Close to the Rond-Point too, lived Madame Tallien, in a thatched cottage, and there, poverty-stricken, half blind and ill, her divorced husband, the redoubtable Thermidorist, died in 1820. The men of the Revolution nearly all died young. Tallien-” Clerk Tallien ” as Carlyle calls himoutlived most of them, and he died when he was fifty-three, his active life having ceased twenty years before. Two events from his few years of power must have lived most vividly with him. It was in November 1793 that he was sent to Bordeaux to set up the guillotine and extirpate Girondism. It was there that he met the beautiful Therese, ” a brown beautiful woman,” the daughter of a Spanish merchant, who pleaded for her friends and contrived to soften the heart of the bristly fox-haired terrorist. It was she, ” Our Lady of Thermidor,” who urged him to plan the overthrow of Robespierre and the end of the Terror. Under the thatched roof of his wife’s cottage-the brown Therese had become the Princesse de Chimay-he must often have repeated to himself with a little consoling pride his famous speech of July 1794 when, interrupting SaintJust, he brandished a dagger and exclaimed, ” If the Convention dare not strike the tyrant, then I myself dare.”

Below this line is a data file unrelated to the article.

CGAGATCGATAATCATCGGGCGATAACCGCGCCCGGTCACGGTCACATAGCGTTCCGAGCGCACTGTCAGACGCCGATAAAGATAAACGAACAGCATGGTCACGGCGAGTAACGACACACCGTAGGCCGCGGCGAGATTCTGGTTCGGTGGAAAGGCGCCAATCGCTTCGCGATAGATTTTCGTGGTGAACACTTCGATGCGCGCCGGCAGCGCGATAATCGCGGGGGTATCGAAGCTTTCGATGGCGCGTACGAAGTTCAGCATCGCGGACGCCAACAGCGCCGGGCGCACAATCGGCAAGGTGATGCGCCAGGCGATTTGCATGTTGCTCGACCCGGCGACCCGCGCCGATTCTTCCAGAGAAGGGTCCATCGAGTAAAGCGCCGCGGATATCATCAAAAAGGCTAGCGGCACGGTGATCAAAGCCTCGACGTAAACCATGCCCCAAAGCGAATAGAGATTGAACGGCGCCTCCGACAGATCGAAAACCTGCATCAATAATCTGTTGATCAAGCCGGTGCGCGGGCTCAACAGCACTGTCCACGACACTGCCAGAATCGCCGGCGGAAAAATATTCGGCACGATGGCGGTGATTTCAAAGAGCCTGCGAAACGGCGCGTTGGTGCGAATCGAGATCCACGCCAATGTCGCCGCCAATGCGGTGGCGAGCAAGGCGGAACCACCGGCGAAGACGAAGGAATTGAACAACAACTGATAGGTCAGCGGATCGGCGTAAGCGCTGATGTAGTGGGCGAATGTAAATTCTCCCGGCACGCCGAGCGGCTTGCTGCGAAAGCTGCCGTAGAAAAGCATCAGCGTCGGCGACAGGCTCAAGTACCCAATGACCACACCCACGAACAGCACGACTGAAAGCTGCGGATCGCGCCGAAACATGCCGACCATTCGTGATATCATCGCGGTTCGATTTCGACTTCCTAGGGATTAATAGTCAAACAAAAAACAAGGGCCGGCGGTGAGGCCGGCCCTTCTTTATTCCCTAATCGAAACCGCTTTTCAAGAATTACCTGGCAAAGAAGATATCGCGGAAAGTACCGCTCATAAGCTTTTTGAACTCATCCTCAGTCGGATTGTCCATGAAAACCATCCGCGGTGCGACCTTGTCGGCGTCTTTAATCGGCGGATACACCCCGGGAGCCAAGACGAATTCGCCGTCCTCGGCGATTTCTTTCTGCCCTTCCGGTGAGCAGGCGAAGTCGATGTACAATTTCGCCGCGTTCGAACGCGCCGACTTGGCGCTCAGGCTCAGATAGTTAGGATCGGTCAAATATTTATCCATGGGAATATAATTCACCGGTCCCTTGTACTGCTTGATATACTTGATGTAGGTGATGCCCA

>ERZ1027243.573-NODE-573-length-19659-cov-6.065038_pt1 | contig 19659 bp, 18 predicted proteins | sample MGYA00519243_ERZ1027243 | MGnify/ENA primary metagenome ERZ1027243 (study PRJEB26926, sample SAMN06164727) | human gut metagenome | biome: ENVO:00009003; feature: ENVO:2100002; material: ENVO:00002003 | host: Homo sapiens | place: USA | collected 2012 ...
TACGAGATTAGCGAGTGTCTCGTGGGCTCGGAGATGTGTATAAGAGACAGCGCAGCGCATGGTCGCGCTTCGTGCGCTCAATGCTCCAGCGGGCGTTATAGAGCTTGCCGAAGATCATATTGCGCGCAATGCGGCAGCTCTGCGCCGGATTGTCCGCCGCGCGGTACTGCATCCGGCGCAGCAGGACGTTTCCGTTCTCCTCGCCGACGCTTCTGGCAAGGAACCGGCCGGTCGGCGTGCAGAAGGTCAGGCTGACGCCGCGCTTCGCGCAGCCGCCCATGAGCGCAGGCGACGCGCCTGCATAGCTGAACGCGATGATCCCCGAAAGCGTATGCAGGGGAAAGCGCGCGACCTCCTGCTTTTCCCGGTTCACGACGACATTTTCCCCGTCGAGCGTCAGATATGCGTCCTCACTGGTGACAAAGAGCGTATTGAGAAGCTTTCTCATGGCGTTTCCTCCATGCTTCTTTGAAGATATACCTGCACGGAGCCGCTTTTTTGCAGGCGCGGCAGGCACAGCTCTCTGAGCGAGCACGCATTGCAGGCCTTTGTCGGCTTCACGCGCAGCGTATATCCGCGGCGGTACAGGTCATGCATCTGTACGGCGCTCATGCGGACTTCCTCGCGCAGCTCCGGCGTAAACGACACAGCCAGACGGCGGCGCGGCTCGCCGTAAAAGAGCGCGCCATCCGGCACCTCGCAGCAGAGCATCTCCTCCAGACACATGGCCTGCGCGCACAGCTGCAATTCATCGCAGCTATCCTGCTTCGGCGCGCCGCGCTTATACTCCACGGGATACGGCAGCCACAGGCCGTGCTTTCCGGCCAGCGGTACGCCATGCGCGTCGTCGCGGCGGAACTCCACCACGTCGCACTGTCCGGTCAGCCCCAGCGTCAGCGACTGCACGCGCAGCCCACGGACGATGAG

After Thermidor, Tallien practically disappeared from the political stage, but Therese was the great lady of the Directoire. ” Behold her,” says Carlyle, ” that beautiful adventurous citoyenne in costume of the ancient Greeks, such Greek as painter David could teach ; her sweeping tresses snooded by glittering antique fillet; bright -dyed tunic of Greek women ; her little feet naked, as in antique statues with mere sandals and winding strips of ribbon defying the frost.” It was she who introduced Josephine Beauharnais to Barras. She was present when Napoleon, unaccustomed to luxury, clumsy in manner and appearance, first met Josephine at Barras’s house, and she urged Josephine to marry, when Barras, ” tired and bored, was eager to find her a husband.” Not a lady over whom moralists can wax enthusiastic, but ” Our Lady of Thermidor,” none the less, a woman who turned the heart of a revolutionist and hindered the activities of the guillotine.